Kentucky Derby Pedigree Profile: Greatest Honour

January 31st, 2021

Through the years, three-time leading sire Tapit has sired a bevy of Grade 1 winners and champions. Standout females Untapable, Stardom Bound, and Unique Bella… Belmont (G1) winners Tonalist, Creator, and Tapwrit… the brilliant miler Frosted… the champion 2-year-olds Essential Quality and Hansen… the turf stars Tapitsfly and Ring Weekend…

But for all his success, Tapit has never sired a Kentucky Derby (G1) winner. He’s had plenty of opportunities, with 11 Derby starters through 2020, but none have visited the winner’s circle. This raises a tricky question—can Tapit’s son Greatest Honour go where no Tapit has gone before and add the Kentucky Derby to his resume?

Certainly Greatest Honour has looked like a star in the making on the Road to the Kentucky Derby, rallying to eye-catching victories in the Holy Bull (G3) and Fountain of Youth (G2) racing 1 1/16 miles at Gulfstream Park. Talent isn’t a question mark for the exciting bay colt, nor is stamina. But does Greatest Honour have the tactical speed to excel under the Twin Spires? It’s hard to say.

Historically, Tapit’s progeny have either matured too early or too late to vie for victory in the Kentucky Derby. Peaking on the first Saturday in May has been an elusive goal. Some, such as juvenile graded stakes winners Hansen and Mohaymen, were past their prime by Derby Day. Others, including Tapit’s three Belmont winners, hit their peak after the Derby.

One reason might be the sheer abundance of stamina in Tapit’s pedigree. From top to bottom, Tapit’s bloodlines are stacked with long-winded genetics. His sire is Pulpit, the Blue Grass S (G2) winner who sired Kentucky Derby runner-up Ice Box… his grandsire is A.P. Indy, the Belmont winner renowned as a source of stamina… his dam sire is Unbridled, winner of the Kentucky Derby and the founder of a sire line that includes Belmont winner Empire Maker, Kentucky Derby runner-up Pioneerof the Nile, and Triple Crown winner American Pharoah…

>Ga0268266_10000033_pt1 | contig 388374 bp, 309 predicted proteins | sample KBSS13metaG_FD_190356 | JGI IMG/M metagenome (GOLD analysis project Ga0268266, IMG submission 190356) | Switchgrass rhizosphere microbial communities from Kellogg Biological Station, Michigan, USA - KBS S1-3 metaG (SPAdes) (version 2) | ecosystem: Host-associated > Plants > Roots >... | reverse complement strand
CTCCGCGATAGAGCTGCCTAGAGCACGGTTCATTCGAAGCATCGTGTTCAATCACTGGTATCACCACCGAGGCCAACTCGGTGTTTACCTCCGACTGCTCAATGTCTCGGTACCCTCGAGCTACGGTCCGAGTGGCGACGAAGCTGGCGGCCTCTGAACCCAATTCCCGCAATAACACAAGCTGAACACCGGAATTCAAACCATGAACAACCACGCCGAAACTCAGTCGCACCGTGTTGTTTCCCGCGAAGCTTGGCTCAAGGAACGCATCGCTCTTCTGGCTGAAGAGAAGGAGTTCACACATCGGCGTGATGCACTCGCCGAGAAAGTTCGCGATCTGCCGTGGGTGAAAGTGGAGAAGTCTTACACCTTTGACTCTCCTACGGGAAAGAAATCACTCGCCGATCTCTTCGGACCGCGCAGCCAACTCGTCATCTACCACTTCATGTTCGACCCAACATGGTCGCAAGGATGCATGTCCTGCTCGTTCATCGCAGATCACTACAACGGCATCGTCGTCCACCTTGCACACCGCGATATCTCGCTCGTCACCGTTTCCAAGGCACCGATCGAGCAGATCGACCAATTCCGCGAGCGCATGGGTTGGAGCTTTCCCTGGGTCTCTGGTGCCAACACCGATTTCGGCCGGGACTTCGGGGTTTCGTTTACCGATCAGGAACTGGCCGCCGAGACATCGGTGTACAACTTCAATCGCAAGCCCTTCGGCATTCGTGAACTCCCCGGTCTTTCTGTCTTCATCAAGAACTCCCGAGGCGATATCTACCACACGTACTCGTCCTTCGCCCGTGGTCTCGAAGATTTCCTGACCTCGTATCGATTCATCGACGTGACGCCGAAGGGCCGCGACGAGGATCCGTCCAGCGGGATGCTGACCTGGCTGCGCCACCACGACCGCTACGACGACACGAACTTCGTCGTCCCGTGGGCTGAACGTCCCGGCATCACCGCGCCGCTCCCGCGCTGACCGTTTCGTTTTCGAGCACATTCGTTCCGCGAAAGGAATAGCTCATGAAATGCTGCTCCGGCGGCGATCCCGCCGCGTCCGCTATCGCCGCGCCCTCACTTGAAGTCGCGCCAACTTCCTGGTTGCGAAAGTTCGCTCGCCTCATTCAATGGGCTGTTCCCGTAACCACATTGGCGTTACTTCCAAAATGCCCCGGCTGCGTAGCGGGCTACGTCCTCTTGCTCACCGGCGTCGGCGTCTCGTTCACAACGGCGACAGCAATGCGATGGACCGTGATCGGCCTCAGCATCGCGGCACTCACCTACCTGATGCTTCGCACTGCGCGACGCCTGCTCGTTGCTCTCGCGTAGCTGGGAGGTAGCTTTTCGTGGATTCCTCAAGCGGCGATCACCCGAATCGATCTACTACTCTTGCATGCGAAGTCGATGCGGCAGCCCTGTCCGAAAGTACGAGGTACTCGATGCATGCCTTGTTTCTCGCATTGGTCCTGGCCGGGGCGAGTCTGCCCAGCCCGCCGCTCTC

The problem is, stamina isn’t the only key to success in the Kentucky Derby—miler speed is equally important. Since 2014, every horse to cross the wire first in the Derby did so after setting, pressing, or tracking the pace. Several runners with pedigrees questionable over 1 1/4 miles have used their sheer speed to offset potential distance limitations and claim Derby glory.

But miler speed is hard to come by in Greatest Honour’s pedigree. If anything, the bottom half of his pedigree is even stouter than the top half. Instead of balancing Tapit’s stamina with a dose of speed, the dam side of Greatest Honour’s pedigree doubles down on stamina with some of the most long-winded genetics currently found in American pedigrees.

Greatest Honour’s dam, Tiffany’s Honour, wasn’t much of a racehorse, failing to place in three starts. But her pedigree is as strong as they come, which explains why she sold for $2.2 million as a broodmare in 2018.

Tiffany’s Honour is a daughter of Street Cry out of the Deputy Minister mare Better Than Honour. Street Cry needs no introduction—a runaway winner of the 1 1/4-mile Dubai World Cup (G1), Street Cry enjoyed resounding success at stud, siring Kentucky Derby winner Street Sense plus the superstar mares Zenyatta and Winx. His progeny have excelled running long, with a lofty average winning distance of 8.0 furlongs.

Better Than Honour is likewise a name familiar to most racing fans. Winner via disqualification of the 1 1/8-mile Demoiselle (G2), Better Than Honour has enjoyed rare success as a broodmare, foaling Belmont Stakes winners Jazil and Rags to Riches plus 1 3/4-mile Breeders’ Cup Marathon winner Man of Iron and 1 1/8-mile Peter Pan (G2) winner Casino Drive.

Taking all of these factors together, it seems reasonable to conclude Greatest Honour has been blessed with an abundance of stamina. Distances of 1 1/2 miles and beyond should be well within his reach, and the Belmont Stakes may be at his mercy.

But will Greatest Honour’s stamina be sufficient to overcome rivals with more miler speed in the Kentucky Derby? We won’t know for sure until the first Saturday in May.